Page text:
Another important aspect is the instrumentation of web applications from the security perspective. While developers build in advanced capabilities to capture every user input, from taps to monitoring the attention gaze, equal emphasis should be placed on incorporating security metrics and visibility criteria in all web and mobile applications. This will not merely help developers monitor security risks in real-time but give various security teams a clear and actionable dashboard to quantify and monitor security threats emerging from each application.

This requires Product Managers and Owners to include security KPIs in their product roadmaps and include several guidelines that allow adequate risk mitigation strategies to be adopted by organizations using these applications. Among them, the following are noteworthy:

  • Enable app team to move quicker and security teams to prioritize efforts through shared, actionable real-time application security data.
  • Support modern architecture that won't break production and provide seamless strategic and tactical visibility.
  • Provide reliable blocking with no required tuning and no performance degradation.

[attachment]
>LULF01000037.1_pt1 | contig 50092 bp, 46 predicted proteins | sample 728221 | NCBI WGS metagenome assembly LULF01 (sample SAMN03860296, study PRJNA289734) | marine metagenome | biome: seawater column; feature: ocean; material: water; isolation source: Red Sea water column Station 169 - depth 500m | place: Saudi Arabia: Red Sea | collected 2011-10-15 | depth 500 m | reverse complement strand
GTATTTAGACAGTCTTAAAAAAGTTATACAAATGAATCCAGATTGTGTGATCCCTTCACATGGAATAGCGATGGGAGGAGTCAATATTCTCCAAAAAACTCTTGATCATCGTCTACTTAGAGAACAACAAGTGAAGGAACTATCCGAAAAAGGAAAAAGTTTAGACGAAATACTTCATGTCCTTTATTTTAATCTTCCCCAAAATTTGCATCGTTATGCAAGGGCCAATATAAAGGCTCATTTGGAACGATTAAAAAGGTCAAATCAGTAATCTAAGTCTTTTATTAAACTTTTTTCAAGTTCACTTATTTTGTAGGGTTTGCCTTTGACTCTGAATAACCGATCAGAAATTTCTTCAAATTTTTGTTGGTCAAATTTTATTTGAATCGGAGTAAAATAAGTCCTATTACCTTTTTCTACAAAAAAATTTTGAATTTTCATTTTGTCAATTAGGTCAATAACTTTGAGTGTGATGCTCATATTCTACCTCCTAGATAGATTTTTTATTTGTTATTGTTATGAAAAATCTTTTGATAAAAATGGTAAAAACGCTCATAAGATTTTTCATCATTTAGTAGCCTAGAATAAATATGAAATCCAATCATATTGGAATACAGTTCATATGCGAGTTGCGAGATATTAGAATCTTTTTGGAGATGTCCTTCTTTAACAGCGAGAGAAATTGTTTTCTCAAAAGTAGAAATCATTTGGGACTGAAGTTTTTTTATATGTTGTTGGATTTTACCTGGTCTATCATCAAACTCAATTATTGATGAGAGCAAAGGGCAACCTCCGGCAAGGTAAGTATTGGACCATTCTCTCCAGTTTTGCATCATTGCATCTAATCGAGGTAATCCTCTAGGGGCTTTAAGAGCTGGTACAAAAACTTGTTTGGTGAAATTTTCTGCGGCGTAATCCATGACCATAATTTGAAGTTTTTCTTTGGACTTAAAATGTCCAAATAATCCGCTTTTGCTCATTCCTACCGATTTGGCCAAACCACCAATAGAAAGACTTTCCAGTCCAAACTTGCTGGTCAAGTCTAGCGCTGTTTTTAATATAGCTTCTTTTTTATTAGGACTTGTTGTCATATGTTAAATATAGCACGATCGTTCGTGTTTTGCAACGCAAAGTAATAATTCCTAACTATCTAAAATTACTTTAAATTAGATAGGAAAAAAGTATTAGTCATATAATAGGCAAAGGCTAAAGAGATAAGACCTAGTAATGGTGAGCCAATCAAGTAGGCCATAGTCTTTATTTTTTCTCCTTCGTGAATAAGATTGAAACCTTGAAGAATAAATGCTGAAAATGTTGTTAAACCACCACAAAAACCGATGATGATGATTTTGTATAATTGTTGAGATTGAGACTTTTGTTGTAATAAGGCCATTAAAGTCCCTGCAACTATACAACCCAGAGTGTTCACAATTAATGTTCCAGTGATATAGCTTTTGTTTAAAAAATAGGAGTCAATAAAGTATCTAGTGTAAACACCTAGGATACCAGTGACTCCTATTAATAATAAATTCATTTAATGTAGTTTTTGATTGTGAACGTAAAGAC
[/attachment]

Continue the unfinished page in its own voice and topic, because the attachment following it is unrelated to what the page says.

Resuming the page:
With the above framework in place, application teams will be better prepared to thwart any potential breach attempt and will be able to plan actively rather than be reactive in the event of an impending threat. 

Roadmap for Application Security

We recommend organizations and developers alike institutionalize a few measures to ensure threat protection on business applications. We list a few for your reference below:

  • Perform an application security maturity assessment: Maturity assessments bring forth existing gaps in the security apparatus, risk areas, and threat vectors. These are then provided in the context of the business impacts of risks, scalability, and a security road map to meet business objectives for a given period of time. Armed with this critical information organizations can set forth on their application security journey and define key priority areas.